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Driving While Italian aka “D.W.I.” In The Carpool Lane

I know what you’re thinking….you’re thinking- “what the hell is Driving While Italian?”. Just so you know, not every person that get’s pulled-over by the police is black. People of all races get pulled-over for routine traffic stops. But in this particular case, our friend  “Guido” get’s pulled over by the police for supposedly driving in the carpool lane with only one person in the car. After he’s stopped and tells the cop that just because he’s Italian, he’s getting his balls busted for no apparent reason. That’s when the officer tells him that he’s traveling in the carpool lane and he’s the only one in the car. Justifiably pissed-off ,”Guido” walks to the trunk opens it and says: “I’ma one…” points to the man inside and says “and he’sa two!”.

 Cops….they got nothing better to do than hassle Italians….forget about it.

But seriously, when you are ever pulled-over by the police while driving, there are certain things you can do, to make the experience go a little smoother.
And according to NOLO, here they are:

When a police officer begins to pull you over, what you do and say can have a huge effect on any legal proceedings that might follow. Whether the traffic stop ends in a simple moving violation or an arrest for a more serious crime, your choices are critical. 

When You See the Police Car

If a police car is following you with its siren blaring or emergency lights flashing, pull over to the right quickly (but safely) and come to a complete stop in a safe place.

Pulling over right away isn’t an admission of guilt. It just means that you were alert to everything that was happening around you. Also, by stopping as soon as you can, you’ll have a better chance of figuring out exactly where and how the officer says you violated any traffic laws. This information can be useful should you and a lawyer later need to prepare a defense.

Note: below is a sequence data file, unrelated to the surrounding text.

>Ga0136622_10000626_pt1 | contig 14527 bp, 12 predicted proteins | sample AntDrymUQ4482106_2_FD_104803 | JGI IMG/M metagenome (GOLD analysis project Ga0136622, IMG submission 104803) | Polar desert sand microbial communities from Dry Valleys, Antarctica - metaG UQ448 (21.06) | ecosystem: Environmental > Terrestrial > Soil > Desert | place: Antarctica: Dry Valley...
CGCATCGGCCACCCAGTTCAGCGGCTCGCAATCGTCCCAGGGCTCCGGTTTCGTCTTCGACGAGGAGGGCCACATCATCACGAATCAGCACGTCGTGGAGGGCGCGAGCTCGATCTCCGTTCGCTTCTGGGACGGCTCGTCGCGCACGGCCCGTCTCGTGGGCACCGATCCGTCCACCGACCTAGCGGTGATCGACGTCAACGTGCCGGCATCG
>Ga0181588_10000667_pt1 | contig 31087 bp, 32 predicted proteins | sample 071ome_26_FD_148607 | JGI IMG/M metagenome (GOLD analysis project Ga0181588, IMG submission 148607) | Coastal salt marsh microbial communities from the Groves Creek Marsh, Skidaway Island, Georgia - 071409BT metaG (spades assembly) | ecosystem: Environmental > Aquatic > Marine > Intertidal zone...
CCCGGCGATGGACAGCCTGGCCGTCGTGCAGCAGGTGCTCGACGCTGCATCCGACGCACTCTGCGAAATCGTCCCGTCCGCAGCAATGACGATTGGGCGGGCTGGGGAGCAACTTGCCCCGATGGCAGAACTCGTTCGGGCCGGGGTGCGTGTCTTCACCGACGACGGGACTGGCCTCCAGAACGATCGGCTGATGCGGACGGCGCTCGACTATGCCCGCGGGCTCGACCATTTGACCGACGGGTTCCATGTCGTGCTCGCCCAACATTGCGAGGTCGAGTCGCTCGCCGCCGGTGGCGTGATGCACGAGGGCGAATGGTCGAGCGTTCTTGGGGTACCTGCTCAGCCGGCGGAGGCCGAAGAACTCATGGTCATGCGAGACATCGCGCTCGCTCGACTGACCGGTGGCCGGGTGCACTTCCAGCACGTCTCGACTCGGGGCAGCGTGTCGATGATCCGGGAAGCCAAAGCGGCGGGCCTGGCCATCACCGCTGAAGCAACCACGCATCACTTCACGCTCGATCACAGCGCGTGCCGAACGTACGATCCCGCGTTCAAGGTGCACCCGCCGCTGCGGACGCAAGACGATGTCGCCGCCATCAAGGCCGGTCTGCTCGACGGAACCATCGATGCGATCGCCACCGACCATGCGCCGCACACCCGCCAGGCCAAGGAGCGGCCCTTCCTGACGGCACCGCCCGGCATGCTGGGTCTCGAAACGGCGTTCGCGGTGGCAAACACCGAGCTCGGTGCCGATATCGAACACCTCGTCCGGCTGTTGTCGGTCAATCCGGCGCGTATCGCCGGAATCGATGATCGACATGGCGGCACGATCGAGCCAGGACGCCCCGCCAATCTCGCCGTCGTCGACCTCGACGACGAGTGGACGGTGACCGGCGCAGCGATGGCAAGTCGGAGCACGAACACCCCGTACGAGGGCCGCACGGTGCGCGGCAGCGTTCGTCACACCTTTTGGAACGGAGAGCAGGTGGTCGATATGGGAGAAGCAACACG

Pull over in a way that will be most likely to calm down an angry or annoyed traffic officer. Use your turn signal to indicate any lane changes from left to right, and slow down fairly quickly, but not so quickly that the officer will have to brake to avoid hitting you. Pull over as far to the right as possible, so that the officer won’t have to worry about being clipped by vehicles in the right lane when coming up to your window.

Right After You Stop

After you’ve pulled over to a safe spot, you should normally turn off your engine. At this point, you might want to show the officer a few other token courtesies. You have little to lose and perhaps something to gain.

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Roll down your window all the way. Put out a cigarette if you have one and discard any chewing gum (within the car). You might also want to place your hands on the steering wheel, and, if it’s dark, turn on your interior light. These actions will tend to allay any fears the officer might have. After all, police officers have been killed in traffic-stop situations, and the officer’s approach to the vehicle is potentially the most dangerous moment.

 Your dignity might be offended a little at this point, but remember that you’re just doing a few simple things to put the officer in an optimal frame of mind.

Also, stay in the car until and unless the officer directs you to get out. Finally, don’t start rummaging through your back pocket for your wallet and license, or in your glove compartment for your registration, until the officer asks you for them. For all the officer  knows, you could be reaching for a weapon.

Excuses to Search

A police officer who stops you for a traffic violation is normally not allowed to search your vehicle. But there are several exceptions to this general rule. (For much more on them, and on this topic generally, see our articles on car searches by police.)

After pulling you over, an officer will watch for any sort of “furtive movement.” A sudden lowering of one or both shoulders, for example, will tip the officer off that you’re attempting to hide something under the seat.

An officer enforcing a traffic stop isn’t looking just for furtive movements. Officers will look for anything incriminating that’s in “plain view” (like open beer or wine bottles, joints, or roach clips). Discovery of one item in plain view often leads to a thorough search that reveals more incriminating or illegal objects.

If you’re arrested and your car is towed, the police may generally make an “inventory search” afterward, even if they have no reason to suspect there’s anything illegal inside.

H/T – NOLO

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